Anytime you see suggestions for making your WordPress install more secure, you’re gonna see the regular suspects:
- Change your database table prefixes
- Update WordPress and WordPress plugins regularly
- Change the default WordPress admin username
These are all good suggestions that you should certainly be doing to make your WordPress install more secure.
But I want to address the last one–changing the default WordPress admin account–and a practice that will render this pointless.
The following may be common sense, but the reason I’m gonna mention it is that I have never seen this cautioned on any other WordPress security tips post.
Why Change Your Admin UserName In the First Place?
WordPress automatically generates an account named admin when you first install.
This means every single WordPress install on the planet has an account named admin. If you don’t change it, any would-be hacker/cracker only has to figure out your password–making it much easier to get into your site and muck about.
Don’t Use Your Admin Account to Post
So you’ve changed your default admin username to something totally unguessable. Then you write a post and publish it from your renamed admin account.
The whole point in renaming your account is so pranksters have no idea what username you’re using for your admin account.
True, you can change the display name for your account so it doesn’t show your actual admin username on your site.
However, if your theme displays the post author’s name and a link to sort by author or author feed.
The actual username will be right there in the link address (usually something like: ‘http://blog.com/author/admin-username‘). Oops!
Posting from your admin account completely negates the whole point of changing your admin username in the first place.
Don’t Publish Pages From Your Admin Account Either (Updated 12/04/2009)
Beyond the author link in posts, there are other places the author’s username can show up.
Body Classes on Post and Pages
Even if you remove the link to the post author from showing in your theme, the username of the author also can be seen in classes on the body tag when you view source.
WordPress by default inserts various classes to the body tag. This is so you can target pages and posts via CSS.
One of the classes WordPress creates and inserts into the body tag is the author’s username (not the nickname).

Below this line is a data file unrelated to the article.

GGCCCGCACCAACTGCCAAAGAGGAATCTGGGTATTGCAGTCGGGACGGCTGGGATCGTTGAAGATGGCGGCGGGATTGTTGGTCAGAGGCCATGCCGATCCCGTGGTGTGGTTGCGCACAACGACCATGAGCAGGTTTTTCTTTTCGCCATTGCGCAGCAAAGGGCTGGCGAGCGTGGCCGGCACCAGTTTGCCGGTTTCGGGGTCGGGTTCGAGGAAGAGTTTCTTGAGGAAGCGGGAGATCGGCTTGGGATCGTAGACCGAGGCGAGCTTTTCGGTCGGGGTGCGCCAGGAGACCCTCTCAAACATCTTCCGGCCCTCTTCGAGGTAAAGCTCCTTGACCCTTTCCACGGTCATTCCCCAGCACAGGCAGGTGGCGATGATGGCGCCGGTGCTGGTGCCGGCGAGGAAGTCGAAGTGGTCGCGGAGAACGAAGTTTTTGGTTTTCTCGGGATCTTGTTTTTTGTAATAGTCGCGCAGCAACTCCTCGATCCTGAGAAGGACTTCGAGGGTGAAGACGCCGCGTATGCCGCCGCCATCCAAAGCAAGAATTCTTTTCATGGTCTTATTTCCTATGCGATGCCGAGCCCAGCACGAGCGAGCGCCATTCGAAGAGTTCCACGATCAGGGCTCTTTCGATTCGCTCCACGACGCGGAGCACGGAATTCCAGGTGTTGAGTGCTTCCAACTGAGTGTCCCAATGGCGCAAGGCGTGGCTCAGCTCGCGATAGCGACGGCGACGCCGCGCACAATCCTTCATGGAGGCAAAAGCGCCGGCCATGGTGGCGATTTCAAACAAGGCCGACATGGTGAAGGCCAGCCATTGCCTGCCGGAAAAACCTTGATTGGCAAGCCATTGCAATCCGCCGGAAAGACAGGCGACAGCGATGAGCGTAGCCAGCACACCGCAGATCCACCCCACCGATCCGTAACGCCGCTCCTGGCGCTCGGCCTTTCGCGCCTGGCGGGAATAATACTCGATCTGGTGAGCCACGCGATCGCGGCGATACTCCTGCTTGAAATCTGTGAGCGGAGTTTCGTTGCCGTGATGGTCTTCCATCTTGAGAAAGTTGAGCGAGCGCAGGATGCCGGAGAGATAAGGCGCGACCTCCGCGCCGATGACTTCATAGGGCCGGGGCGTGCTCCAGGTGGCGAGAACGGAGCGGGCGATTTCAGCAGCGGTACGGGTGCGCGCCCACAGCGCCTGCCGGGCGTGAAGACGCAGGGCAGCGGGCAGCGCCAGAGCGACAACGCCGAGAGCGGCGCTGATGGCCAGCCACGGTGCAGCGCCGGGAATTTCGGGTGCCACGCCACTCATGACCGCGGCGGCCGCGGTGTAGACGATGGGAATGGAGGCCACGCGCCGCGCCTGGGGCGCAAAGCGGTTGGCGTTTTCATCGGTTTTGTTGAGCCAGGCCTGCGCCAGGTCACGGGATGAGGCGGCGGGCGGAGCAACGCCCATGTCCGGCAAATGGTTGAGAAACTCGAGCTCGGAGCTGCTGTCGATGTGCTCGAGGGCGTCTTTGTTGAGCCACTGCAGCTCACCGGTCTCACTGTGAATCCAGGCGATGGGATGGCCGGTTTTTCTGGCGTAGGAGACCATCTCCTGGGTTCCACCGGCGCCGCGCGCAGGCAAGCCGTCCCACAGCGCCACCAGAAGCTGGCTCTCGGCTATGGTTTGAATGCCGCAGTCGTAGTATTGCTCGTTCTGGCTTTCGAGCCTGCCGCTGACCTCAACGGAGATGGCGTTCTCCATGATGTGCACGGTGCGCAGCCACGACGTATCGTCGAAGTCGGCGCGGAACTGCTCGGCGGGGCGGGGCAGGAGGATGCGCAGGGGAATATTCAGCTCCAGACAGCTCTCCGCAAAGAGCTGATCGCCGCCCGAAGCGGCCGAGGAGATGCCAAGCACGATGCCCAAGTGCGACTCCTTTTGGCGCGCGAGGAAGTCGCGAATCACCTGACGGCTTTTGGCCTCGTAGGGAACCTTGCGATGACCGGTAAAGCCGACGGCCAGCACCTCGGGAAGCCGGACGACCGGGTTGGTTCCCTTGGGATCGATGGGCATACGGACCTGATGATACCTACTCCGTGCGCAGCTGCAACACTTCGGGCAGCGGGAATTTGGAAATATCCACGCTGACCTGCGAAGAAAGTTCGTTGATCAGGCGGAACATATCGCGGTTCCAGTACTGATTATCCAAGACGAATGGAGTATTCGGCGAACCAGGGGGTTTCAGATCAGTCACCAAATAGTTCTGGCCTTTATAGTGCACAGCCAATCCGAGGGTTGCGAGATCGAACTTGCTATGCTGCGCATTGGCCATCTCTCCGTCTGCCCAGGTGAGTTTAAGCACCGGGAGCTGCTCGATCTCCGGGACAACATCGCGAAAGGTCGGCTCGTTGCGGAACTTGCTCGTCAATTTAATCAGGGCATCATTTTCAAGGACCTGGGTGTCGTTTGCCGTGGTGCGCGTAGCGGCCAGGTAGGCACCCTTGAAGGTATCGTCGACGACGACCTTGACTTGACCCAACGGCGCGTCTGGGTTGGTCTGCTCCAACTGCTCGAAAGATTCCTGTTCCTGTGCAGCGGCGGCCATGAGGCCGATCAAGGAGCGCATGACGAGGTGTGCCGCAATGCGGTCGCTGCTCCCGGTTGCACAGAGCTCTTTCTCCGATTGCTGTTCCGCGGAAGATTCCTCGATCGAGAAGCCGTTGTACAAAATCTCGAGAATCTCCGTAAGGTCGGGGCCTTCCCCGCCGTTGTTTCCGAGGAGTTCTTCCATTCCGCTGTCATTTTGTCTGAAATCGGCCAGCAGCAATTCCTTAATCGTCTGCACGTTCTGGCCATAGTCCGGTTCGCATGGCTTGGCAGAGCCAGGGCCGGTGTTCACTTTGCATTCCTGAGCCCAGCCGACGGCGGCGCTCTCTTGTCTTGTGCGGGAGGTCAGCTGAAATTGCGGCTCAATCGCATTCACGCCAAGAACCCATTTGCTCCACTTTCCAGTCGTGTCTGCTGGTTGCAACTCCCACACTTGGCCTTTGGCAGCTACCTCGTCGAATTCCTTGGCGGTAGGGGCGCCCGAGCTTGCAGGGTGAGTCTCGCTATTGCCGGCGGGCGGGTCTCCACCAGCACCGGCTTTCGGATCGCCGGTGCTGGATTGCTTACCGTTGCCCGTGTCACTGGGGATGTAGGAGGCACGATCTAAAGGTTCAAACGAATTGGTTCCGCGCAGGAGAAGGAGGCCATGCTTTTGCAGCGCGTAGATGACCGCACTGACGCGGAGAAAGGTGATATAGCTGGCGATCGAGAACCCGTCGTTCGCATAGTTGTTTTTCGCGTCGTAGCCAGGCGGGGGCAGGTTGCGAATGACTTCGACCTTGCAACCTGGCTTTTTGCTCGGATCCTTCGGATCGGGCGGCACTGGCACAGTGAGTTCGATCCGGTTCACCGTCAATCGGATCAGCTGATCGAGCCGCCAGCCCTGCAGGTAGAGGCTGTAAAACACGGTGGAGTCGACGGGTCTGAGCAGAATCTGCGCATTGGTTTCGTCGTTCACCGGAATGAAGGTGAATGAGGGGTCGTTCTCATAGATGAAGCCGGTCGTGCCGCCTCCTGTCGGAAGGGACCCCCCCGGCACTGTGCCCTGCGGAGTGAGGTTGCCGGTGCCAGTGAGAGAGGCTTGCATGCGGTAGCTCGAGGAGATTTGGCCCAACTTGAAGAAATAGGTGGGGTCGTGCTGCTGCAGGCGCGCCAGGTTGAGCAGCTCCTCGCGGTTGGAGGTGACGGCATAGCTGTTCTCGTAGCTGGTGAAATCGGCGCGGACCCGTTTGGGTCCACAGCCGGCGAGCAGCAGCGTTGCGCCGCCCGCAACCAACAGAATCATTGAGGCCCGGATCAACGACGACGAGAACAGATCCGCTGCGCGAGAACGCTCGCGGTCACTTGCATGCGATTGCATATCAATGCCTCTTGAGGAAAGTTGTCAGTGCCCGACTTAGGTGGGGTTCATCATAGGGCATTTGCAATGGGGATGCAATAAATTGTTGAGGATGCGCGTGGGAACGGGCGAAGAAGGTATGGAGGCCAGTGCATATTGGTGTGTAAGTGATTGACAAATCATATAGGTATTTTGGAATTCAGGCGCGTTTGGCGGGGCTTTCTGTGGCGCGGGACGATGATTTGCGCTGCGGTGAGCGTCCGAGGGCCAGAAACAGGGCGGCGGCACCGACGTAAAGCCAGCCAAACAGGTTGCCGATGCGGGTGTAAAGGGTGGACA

Most of the time it will look like this: author-yourusername (for posts) or page-author-yourusername (for pages)
Most (all?) current WordPress themes do not remove the author class. This means, on both posts AND pages, the author’s username can be easily discovered by simply viewing the source code.
Depending on your theme, a class containing the author’s username may be displayed in other places as well.
Fix It Now
If you’ve changed your admin username and yet have been publishing posts (or creating pages – updated 12/04/2009) using that same account, fix it now.
Don’t worry, it’s easy enough.
Here’s the quickest way:
- Add a new user who has an Editor or Contributor role
- Add another user with Admin privileges
- Log out and back into WordPress as the new Admin
- Delete the old Admin user (the one you used to publish posts from)
- WordPress 2.8+ will ask what to do with the posts you previously wrote…
- Assign the posts to your newly created Editor/Contributor account
- Only use that Editor account to write posts from now on
That’s it. It only should take 2-5 minutes, and your WordPress install will be more resistant to hacks and general tom-foolery.
More WordPress Security Tips
Here are some other WordPress security tips:
- How To Keep WordPress Secure (WordPress Blog)
- Hardening WordPress (WordPress Codex)
- WordPress Security Tips and Hacks (Noupe – Beware step #9 though)
- 12 Essential Security Tips and Hacks (Six Revisions)
- 11 Best Ways to Improve WordPress Security (Pro Blog Design)
- 20+ Powerful WordPress Security Plugins and Some Tips and Tricks
(Updated: 10/19/2009) Based in part on the response to this article, I’ve created a new WordPress plugin called Admin Post Reminder.
(Updated 12/04/2009) Pages and posts also contain classes in the body tag that disclose the author’s real username.